4 Simple Strategies to Read in a Foreign Language Like a Native
Are struggling to read in the language you’re learning?
Fortunately, techniques exist that make learning to read in a foreign language not only easier, but more fun too.
Let’s take a look at the best tips available to help you read like a pro.
- Why Learn a Foreign Language by Reading?
- 4 Simple Strategies for Reading in a Foreign Language
Why Learn a Foreign Language by Reading?
If you want to become fluent in a language, you’re going to have to be able to read it. Whether you’re looking at a restaurant menu, perusing the newspaper, or following directions on a map, reading is fundamental to learning and living in your target tongue.
Depending on the content, reading also provides a chance to get more attuned to the way native speakers talk and write. How often in traditional language learning settings do we recite sentences like, “You and I eat hamburgers on the beach,” and how often do native speakers say such a thing?
In other words, reading allows us to dig deeper and challenge ourselves. Much like impromptu conversation, we are often thrown into the deep end while reading, forced to learn complex words and phrases we might shy away from in a different context.
Reading lets us get to the real meat and potatoes of a language. It allows us to ingest the grammar conventions naturally, without fear of a slap on the wrist from teacher.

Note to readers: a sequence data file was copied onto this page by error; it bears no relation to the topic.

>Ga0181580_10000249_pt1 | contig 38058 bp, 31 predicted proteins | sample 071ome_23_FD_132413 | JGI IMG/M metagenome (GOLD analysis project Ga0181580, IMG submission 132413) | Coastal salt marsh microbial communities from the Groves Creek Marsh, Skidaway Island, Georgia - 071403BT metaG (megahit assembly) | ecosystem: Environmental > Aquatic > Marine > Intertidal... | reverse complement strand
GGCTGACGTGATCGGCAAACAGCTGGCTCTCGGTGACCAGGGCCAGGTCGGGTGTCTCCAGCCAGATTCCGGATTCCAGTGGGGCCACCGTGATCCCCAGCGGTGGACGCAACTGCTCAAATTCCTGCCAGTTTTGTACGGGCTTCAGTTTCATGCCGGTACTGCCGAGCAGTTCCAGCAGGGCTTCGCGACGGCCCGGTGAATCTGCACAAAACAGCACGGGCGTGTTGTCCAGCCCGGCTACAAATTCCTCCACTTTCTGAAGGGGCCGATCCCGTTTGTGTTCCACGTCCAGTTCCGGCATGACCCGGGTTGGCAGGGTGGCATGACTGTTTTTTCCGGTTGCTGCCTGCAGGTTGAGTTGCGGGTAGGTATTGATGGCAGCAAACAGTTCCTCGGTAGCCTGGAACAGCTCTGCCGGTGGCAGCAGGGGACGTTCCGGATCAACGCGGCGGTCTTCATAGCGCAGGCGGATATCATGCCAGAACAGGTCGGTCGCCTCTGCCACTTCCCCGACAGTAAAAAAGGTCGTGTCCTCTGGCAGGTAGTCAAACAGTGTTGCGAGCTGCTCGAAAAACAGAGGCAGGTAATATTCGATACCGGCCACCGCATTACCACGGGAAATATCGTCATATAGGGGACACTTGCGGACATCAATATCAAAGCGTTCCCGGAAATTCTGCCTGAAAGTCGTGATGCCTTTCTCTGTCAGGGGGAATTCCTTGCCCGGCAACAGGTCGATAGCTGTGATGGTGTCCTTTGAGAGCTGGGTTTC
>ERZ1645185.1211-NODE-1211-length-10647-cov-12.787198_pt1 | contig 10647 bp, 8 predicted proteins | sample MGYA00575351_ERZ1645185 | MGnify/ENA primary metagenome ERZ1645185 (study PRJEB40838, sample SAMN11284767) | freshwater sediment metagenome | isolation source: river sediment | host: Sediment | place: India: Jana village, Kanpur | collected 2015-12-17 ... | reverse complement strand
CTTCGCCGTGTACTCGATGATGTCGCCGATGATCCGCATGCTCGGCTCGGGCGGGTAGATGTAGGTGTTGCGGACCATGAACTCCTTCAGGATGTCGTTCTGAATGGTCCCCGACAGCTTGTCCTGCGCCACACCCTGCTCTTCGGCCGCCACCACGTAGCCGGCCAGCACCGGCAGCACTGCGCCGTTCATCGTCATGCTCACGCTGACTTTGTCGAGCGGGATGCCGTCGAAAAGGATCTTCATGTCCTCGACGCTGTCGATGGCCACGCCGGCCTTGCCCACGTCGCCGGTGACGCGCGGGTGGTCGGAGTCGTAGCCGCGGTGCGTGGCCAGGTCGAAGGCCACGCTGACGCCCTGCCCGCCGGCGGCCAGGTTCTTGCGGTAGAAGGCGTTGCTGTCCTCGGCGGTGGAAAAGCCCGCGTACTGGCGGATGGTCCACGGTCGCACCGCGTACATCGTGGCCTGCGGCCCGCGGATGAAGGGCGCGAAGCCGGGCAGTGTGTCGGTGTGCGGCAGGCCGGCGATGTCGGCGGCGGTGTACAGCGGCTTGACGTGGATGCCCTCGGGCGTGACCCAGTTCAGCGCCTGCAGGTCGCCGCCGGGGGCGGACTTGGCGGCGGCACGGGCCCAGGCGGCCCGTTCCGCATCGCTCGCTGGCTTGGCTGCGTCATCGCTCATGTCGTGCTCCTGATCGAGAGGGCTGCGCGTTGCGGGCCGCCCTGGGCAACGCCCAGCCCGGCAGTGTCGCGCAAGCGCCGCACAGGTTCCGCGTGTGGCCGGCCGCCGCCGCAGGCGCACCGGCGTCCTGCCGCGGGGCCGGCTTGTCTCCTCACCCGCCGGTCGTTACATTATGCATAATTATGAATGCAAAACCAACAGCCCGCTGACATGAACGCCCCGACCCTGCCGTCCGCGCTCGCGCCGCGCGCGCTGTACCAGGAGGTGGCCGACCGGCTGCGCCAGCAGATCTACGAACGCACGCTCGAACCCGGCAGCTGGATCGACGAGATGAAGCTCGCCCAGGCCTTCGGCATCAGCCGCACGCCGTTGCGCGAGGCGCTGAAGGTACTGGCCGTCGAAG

What’s more, the benefit of reading is that we control the pace of learning. If you prefer the faster route, you can barrel through a text without looking up every word you don’t know. Or you could also pick it apart piece by piece, taking careful notes. Both approaches have their benefits.
Now let’s take a look at some effective strategies for learning to read like a pro.
4 Simple Strategies for Reading in a Foreign Language
1. Choose What to Read Carefully
Too many language learners skip over one of the most important parts of reading practice: choosing what to read in the first place. Many of us have experience in a classroom where a teacher barks out phrases and chooses reading texts for us, often with not-so-helpful results (see hamburgers on the beach, above).
It’s time to free yourself from the shackles of this approach and make your own destiny. First, we can divide books and other texts into two broad categories: academic and non-academic.
- Pros: typically follows all grammar rules, more likely to be focused on a particular subject area, useful for learning specialized vocabulary
- Cons: specialized vocabulary can create a hurdle to learning, less likely to resemble everyday usage of the language, not always appropriate for beginning language learners
- Pros: has more in common with everyday usage of the language, vocabulary more likely to include common words and phrases, readers are more likely to be able to place the reading in context